Should Dogecoin Be Part of Your Cryptocurrency Portfolio in 2022?

Dogecoin is a high-risk investment, given that it does not enjoy any competitive advantage over peer blockchain networks.

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Dogecoin (CRYPTO:DOGE) was one of the top-performing cryptocurrencies in the first half of 2021. It gained over 12,000% in market value in the first five months of 2021 but is currently trading 80% below all-time highs. Despite the pullback, the DOGE token has gained a staggering 42,000% in the last eight years, valuing it at a market cap of US$20.32 billion.

Let’s see if Dogecoin can gain momentum in 2022 or if it will continue to trail the broader markets this year.

Will Dogecoin hit $1?

If Dogecoin has to reach US$1, the digital token will have to gain close to 600%, which will value it at more than US$130 billion. While it’s difficult to value cryptocurrencies, you need to look at the real-world utility of their blockchain networks. For example. the Ethereum (CRYPTO:ETH) and Solana (CRYPTO:SOL) blockchains allow you to create and execute smart contracts, whereas Dogecoin was created as a meme token.

Cryptwerk data shows the DOGE token is accepted by fewer than 2,000 merchants globally, which is negligible given that there are more than 200 million businesses all around the world.

Bitcoin (CRYPTO:BTC) enjoys a first-mover advantage and remains the largest cryptocurrency in the world. Several publicly listed companies hold the BTC token on their balance sheets and its viewed as an alternative tool for portfolio diversification.

Comparatively, Dogecoin was launched back in 2013, making it one of the oldest cryptocurrencies, but its price movements are primarily influenced by celebrities such as Elon Musk. So, a tweet by Musk might send the DOGE token higher, but these gains will also be reversed within a few trading sessions.

Alternatively, investors should note that Dogecoin is accepted as a form of payment to buy certain merchandise at Tesla or to purchase tickets at movie theatre chain AMC Entertainment.

The DOGE token is a speculative bet

The number of total Bitcoin in circulation is limited to 21 million tokens, making it anti-inflationary in nature. However, there are already 130 billion DOGE tokens available to trade, with this number increasing by five billion each year.

There are several catalysts that contributed to the stellar run of the DOGE token in 2021. However, even after the 80% pullback from all-time highs, Dogecoin’s valuation is sky high and carries significant investment risks.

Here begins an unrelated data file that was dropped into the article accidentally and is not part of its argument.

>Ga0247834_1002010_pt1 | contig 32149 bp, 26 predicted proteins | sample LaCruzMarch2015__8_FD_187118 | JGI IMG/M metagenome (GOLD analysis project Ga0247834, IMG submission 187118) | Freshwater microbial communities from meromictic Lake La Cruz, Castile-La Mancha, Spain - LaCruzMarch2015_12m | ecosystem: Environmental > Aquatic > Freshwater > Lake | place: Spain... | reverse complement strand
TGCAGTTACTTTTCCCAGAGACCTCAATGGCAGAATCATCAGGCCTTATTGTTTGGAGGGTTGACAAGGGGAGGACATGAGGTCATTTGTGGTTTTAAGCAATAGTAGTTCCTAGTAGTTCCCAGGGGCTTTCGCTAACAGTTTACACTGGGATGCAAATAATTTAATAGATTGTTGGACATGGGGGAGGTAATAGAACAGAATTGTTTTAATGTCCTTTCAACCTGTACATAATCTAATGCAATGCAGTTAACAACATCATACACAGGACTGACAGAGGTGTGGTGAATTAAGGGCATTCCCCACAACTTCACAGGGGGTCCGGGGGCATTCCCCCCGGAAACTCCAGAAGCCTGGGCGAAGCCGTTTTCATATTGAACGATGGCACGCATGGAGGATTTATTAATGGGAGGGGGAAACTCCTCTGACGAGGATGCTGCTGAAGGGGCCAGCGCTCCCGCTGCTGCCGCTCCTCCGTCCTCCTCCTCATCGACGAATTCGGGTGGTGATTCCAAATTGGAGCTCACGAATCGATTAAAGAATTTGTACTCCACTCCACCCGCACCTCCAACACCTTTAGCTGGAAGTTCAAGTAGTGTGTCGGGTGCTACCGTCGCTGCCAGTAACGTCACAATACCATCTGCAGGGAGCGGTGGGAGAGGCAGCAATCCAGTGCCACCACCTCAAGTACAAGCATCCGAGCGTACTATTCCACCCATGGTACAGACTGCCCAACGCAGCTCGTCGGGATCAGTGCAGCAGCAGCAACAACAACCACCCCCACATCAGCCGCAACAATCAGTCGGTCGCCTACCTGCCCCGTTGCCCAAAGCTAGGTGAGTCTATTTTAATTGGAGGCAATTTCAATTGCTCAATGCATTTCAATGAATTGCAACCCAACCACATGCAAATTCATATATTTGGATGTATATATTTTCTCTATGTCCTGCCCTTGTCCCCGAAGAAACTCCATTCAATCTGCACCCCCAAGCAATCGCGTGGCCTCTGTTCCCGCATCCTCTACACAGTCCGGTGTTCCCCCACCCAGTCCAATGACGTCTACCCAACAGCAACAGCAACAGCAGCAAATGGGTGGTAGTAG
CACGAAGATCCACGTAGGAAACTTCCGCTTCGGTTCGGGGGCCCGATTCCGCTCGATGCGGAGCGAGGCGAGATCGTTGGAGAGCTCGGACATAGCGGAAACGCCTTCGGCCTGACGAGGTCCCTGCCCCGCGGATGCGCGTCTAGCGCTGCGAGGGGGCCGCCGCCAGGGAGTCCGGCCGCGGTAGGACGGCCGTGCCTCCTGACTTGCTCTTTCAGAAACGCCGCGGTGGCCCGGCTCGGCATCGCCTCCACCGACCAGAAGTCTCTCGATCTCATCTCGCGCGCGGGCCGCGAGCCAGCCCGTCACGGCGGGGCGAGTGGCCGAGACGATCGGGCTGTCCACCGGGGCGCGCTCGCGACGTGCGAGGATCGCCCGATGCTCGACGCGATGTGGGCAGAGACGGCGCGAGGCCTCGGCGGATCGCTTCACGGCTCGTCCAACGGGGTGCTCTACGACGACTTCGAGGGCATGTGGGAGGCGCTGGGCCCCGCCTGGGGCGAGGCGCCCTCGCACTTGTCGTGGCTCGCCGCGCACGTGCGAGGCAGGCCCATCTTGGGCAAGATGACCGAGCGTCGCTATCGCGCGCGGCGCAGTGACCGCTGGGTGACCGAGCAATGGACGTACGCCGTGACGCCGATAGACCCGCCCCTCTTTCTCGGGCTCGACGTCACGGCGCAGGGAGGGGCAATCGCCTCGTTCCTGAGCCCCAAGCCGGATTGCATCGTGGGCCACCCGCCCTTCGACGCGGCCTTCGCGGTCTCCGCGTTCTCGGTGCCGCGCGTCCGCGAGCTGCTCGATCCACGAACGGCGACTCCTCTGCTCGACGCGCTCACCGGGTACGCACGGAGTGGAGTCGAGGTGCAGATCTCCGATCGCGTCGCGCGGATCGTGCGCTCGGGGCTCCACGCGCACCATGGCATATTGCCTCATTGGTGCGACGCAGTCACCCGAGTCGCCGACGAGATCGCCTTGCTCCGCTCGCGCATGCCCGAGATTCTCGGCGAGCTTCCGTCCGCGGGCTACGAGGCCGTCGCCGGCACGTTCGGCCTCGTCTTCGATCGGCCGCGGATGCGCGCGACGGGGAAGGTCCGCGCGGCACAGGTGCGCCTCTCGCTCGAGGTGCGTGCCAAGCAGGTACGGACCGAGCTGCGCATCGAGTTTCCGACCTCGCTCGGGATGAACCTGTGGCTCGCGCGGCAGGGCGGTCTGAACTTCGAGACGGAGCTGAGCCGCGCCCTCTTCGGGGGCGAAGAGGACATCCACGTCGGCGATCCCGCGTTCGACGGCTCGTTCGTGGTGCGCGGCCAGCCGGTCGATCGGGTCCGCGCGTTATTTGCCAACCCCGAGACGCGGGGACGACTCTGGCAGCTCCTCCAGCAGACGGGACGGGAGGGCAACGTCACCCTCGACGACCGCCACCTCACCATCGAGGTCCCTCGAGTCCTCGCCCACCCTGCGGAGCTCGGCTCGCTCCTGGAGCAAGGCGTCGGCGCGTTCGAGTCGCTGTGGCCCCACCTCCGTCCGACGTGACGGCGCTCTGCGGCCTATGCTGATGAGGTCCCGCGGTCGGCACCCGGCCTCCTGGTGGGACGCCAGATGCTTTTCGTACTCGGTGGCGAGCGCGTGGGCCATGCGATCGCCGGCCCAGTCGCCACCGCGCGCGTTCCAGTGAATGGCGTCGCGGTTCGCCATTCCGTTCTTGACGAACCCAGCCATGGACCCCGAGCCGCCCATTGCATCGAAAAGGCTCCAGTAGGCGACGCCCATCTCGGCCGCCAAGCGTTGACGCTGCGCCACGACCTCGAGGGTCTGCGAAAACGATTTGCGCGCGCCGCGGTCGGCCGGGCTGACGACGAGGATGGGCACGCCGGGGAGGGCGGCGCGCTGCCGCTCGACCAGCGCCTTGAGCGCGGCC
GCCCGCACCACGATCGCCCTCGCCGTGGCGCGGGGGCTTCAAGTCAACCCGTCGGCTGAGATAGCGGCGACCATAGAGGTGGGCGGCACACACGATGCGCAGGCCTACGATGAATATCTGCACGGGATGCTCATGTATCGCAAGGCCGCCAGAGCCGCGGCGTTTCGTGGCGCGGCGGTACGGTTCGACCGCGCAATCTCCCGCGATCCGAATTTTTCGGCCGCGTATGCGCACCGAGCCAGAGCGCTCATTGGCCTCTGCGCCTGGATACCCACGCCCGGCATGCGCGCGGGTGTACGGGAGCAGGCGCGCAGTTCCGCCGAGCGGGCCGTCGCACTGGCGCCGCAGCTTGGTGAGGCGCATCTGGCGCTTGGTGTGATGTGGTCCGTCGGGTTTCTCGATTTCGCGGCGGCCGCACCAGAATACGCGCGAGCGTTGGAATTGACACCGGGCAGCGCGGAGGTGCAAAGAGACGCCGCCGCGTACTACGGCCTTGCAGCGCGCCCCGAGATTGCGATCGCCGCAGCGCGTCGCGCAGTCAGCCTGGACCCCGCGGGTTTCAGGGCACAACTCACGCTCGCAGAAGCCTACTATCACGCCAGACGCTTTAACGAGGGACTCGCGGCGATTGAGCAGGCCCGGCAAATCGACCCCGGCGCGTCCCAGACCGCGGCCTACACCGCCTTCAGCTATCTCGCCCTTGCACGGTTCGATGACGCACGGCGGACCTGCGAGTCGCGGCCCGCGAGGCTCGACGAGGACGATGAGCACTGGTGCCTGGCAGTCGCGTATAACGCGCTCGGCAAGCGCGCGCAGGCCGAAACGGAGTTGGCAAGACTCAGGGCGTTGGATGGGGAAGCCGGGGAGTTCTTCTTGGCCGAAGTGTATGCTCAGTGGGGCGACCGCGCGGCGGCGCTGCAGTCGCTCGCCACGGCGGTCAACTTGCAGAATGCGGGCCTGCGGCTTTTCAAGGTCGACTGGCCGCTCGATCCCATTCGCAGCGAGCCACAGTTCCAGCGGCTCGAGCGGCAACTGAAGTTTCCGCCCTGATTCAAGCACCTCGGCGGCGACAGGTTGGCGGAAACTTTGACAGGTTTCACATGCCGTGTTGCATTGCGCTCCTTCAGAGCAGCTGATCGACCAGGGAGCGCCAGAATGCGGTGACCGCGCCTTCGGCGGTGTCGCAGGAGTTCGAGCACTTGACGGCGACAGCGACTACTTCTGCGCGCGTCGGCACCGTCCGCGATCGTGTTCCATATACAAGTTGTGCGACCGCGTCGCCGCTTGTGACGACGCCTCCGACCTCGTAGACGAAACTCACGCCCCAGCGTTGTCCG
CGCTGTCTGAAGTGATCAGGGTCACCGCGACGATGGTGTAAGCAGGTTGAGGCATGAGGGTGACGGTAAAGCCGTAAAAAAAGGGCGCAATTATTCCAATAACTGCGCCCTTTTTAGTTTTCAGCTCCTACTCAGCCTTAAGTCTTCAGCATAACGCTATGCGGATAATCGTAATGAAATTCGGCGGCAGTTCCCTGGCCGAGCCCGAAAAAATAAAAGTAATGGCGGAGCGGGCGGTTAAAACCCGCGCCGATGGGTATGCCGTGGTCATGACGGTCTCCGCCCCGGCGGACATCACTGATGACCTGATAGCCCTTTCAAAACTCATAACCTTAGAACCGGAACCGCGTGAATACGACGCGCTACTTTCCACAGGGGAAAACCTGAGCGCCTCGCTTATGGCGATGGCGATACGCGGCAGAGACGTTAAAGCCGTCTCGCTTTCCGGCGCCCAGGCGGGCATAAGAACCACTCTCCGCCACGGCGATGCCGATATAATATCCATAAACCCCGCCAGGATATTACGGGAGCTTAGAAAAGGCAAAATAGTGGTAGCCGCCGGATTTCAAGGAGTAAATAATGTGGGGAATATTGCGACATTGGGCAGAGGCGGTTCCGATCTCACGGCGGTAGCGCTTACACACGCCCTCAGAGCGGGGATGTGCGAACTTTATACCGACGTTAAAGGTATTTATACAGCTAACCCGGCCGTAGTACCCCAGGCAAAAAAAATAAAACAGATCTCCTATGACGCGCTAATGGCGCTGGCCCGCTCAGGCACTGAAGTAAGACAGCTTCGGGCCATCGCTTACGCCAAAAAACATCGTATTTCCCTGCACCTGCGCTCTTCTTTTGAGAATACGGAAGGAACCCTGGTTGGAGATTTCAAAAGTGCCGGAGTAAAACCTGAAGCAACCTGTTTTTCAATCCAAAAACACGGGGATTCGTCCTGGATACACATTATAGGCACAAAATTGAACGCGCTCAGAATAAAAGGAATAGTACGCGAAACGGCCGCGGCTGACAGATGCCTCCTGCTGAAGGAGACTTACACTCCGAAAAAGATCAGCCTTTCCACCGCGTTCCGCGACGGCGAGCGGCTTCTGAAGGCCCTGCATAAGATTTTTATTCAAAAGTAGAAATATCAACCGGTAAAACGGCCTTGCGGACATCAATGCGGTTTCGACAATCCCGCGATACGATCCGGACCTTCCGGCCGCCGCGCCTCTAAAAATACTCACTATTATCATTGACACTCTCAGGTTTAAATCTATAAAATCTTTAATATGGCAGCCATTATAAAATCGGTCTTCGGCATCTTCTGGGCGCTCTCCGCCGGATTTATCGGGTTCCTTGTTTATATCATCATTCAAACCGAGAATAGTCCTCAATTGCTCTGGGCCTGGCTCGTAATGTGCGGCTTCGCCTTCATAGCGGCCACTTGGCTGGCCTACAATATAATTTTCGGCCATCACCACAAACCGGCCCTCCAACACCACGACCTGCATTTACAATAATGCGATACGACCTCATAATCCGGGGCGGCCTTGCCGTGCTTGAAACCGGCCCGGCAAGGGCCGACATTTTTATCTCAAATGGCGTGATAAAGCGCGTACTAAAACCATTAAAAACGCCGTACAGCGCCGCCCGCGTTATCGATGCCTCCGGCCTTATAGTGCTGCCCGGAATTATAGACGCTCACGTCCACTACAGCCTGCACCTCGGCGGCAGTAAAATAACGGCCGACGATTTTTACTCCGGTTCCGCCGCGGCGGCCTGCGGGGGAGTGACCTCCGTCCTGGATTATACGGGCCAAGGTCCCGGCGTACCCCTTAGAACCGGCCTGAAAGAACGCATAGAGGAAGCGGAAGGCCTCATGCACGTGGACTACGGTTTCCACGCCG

Dogecoin is among the most searched cryptocurrencies in the world, but it has no competitive edge that differentiates it from other digital tokens. Further, there are over 15,000 cryptocurrencies in circulation, which means blockchain networks will have to offer certain advantages that make them stand out from the others. While Dogecoin’s transaction fees are lower compared to Ethereum and Bitcoin, it’s significantly higher than several other tokens.

Data from Coinmarketcap.com states that 10 holders control 43% of all DOGE tokens in circulation, which can easily inflate its prices.

I bought $100 worth of Dogecoin back in September 2021 and the prices have slumped by 30% since then. For me, it’s a purely speculative bet given the limited utility of the DOGE token and the volatility surrounding this asset class.

This article represents the opinion of the writer, who may disagree with the “official” recommendation position of a Motley Fool premium service or advisor. We’re Motley! Questioning an investing thesis — even one of our own — helps us all think critically about investing and make decisions that help us become smarter, happier, and richer, so we sometimes publish articles that may not be in line with recommendations, rankings or other content.

Fool contributor Aditya Raghunath has no position in any of the stocks mentioned. The Motley Fool owns and recommends Bitcoin and Ethereum. The Motley Fool recommends Tesla.

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